One year following the rupture of the gas pipelines connecting Russia and Germany along the Baltic Sea, potential Ukrainian involvement is surfacing as a focal point of investigation.
In the quest to apprehend those responsible for the explosions that struck the Nord Stream and Nord Stream 2 pipelines last year, a web of clues and conjecture began to unravel, pointing in various directions. Recent reports from German media suggest that, a year after the incidents, the likelihood of individuals from Ukraine being linked to what is considered one of the largest sabotage acts in history is steadily gaining credibility.
These fresh revelations pertaining to the Ukrainian connection were unveiled this week by a collaborative investigative team comprising Die Zeit, Süddeutsche Zeitung, and ARD. Among their discoveries, they unearthed a Ukrainian businessman based in Kiev, known as Rustem A. (The German media refrains from publishing the full names of suspects). German police investigators suspect that Rustem A. played a significant role through a “shell” company in the case.
This businessman, Rustem A., has ties to the Andromeda yacht, which German investigators assert was used by the culprits for transportation. The 50-meter vessel, upon which explosive residue was discovered, embarked on its journey from Rostock, a northern German city, in September of the previous year. It made multiple stops in the Baltic Sea and moved around the blast sites near the Danish island of Bornholm.
Previous revelations indicated that the yacht’s expenses were covered by Feeria Lwowa, a company based in Warsaw. Although the company posed as a travel agency, it exhibited minimal business activities.
German reporters unraveled the man behind this company, identifying him as Rustem A., a Ukrainian businessman. When contacted by phone, he initially demanded $5,000 for an hour of conversation, asserting that his time was valuable, and even likened the journalists to prostitutes. Subsequently, he issued threats against the journalists if they reported him to the police. Efforts to reach him in person proved fruitless, as he drove into a guarded residential area in Kiev.
Further investigation led to the identification of the Ukrainian owner of the email address that communicated with the German lessor of the yacht. He is employed by a company receiving contracts from the State for maritime services. However, when questioned by journalists, the man, identified as Maxim B., denied chartering the Andromeda last year.
German investigators, on the other hand, are treating Maxim as a suspect due to his involvement in arranging the boat rental. He attached copies of two counterfeit passports – one Romanian and one Bulgarian – to an email.
The Romanian passport bore the name Stefan Marcu, but according to law enforcement, the photographs did not match the identity, suggesting Valeria K. This raises eyebrows because this individual has appeared in a Ukrainian uniform on social media. According to his grandmother, who journalists located in Dnipro, Ukraine, Valeriy is stationed on the front lines and seldom uses his phone.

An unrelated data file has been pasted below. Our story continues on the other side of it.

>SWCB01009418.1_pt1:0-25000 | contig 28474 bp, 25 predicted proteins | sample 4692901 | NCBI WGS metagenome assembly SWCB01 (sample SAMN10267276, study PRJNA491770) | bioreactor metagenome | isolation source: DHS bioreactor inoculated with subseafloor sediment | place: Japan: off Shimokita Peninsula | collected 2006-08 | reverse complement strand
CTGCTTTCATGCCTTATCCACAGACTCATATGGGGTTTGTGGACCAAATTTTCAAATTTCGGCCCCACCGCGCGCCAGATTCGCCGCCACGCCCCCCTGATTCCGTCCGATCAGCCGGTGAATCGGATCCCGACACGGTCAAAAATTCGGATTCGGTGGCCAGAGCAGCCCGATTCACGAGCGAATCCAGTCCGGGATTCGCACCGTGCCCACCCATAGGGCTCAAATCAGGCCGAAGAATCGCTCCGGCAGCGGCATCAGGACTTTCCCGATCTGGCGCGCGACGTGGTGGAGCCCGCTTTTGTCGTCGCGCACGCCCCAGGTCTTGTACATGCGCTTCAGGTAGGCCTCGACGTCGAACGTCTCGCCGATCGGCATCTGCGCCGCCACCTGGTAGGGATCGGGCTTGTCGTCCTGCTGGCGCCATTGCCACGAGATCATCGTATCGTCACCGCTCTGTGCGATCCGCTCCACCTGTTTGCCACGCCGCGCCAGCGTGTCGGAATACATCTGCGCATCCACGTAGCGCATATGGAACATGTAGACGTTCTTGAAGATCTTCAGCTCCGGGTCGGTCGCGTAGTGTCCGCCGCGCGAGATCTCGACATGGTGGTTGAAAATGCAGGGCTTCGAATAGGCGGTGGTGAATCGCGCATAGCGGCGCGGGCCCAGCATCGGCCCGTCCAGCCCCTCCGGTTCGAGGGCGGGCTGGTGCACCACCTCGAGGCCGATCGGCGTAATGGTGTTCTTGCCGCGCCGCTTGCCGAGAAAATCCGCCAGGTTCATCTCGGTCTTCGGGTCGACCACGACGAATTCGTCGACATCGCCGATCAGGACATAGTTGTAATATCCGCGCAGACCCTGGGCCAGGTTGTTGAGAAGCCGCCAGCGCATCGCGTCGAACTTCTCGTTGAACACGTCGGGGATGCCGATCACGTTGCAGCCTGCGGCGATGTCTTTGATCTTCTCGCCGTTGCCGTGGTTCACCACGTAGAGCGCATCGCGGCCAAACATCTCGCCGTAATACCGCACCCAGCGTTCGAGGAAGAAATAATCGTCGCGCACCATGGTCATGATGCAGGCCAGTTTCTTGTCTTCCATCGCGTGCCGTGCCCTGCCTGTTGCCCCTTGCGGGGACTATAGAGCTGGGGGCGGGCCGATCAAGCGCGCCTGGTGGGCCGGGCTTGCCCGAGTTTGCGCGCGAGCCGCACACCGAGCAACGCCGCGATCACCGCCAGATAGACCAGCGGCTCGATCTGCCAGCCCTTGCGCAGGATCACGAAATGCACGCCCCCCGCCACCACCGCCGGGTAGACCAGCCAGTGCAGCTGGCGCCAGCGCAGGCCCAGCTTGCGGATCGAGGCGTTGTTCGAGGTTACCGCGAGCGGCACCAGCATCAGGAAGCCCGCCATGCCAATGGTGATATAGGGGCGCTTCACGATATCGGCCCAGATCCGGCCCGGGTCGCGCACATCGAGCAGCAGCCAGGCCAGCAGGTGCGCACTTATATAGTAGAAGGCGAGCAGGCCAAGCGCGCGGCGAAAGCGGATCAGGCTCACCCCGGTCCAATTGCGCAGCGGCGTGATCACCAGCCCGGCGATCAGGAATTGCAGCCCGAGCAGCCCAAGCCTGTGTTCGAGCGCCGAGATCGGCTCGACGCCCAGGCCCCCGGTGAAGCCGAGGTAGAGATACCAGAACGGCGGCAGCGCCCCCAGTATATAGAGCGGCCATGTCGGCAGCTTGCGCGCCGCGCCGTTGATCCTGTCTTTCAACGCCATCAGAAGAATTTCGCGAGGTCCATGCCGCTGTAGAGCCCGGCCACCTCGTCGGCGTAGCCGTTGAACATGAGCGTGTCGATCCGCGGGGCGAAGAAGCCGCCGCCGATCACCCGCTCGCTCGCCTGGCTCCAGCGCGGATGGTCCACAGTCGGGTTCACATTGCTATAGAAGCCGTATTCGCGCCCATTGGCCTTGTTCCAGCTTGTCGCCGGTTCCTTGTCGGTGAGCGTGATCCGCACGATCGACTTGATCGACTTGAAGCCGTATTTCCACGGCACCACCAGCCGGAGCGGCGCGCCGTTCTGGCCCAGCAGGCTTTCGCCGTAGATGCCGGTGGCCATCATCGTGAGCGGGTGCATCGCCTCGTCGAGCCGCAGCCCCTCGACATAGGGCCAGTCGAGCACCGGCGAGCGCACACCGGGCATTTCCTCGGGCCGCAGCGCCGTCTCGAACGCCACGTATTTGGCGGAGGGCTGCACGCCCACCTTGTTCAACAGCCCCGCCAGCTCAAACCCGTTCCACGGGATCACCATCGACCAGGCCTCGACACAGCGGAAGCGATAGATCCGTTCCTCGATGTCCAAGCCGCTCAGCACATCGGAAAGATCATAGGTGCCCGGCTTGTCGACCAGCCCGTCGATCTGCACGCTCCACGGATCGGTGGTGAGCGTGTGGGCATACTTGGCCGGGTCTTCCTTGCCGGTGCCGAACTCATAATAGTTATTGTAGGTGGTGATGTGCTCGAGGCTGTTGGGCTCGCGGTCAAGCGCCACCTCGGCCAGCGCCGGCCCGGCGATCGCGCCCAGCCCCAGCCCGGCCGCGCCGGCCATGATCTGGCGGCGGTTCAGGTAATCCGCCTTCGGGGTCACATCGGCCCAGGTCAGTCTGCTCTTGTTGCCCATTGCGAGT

Nonetheless, German investigators have not ruled out the possibility of identity theft linked to his passport. Valery’s girlfriend, residing in Frankfurt am Oder, Germany, denied any involvement in the pipeline destruction, and no traces of his DNA were found aboard the Andromeda yacht.
The Bulgarian passport carried the name Mihail Popov, which also appears to be a fabricated identity. This was the name attributed to the ship’s captain.
German investigators have found that some members of the Andromeda’s crew used mobile phones traced back to Ukraine after the pipeline attacks.
Moreover, it has now emerged that the yacht made several additional stops in the Baltic Sea shortly before the explosions. Aside from temporarily docking in Poland and Denmark, it also landed in the Swedish port of Sandhamn. A witness there recounted seeing five men and one woman on board, with two of the men sporting military haircuts. The woman was described as petite with brunette hair.
Officially, German authorities have remained tight-lipped about the suspects. When questioned by reporters, the highest federal prosecutor’s office officially stated, “The identity of the perpetrators and their motives are under ongoing investigation.” Simultaneously, Sweden and Denmark are conducting parallel investigations into the pipeline explosions.
The German conclusion that the explosives were transported via the Andromeda yacht by sea is disputed by the Polish government. “We have found no evidence linking the yacht to these events,” stated Stanislaw Żaryn, a state secretary in the Polish prime minister’s office responsible for coordinating intelligence services. He asserted that the crew members were seeking leisure, and the cruise was purely a tourism-related activity.
Poland places the blame on Russia for the pipeline attacks. Some Nordic media findings have supported this hypothesis, highlighting the presence of Russian ships near the explosion sites during the alleged incidents.
However, the Kremlin has vehemently denied any involvement in pipeline destruction, instead pointing fingers at Western nations. Russia has been especially attentive to speculations by veteran American investigative journalist Seymour Hersh, who has suggested that the United States, in collaboration with Norway, orchestrated the pipeline explosions.
Citing an undisclosed source in the US intelligence community, Hersh recently claimed that the White House aimed to prevent Germany from further relying on Russian gas supplies after the impending Nord Stream 2 project.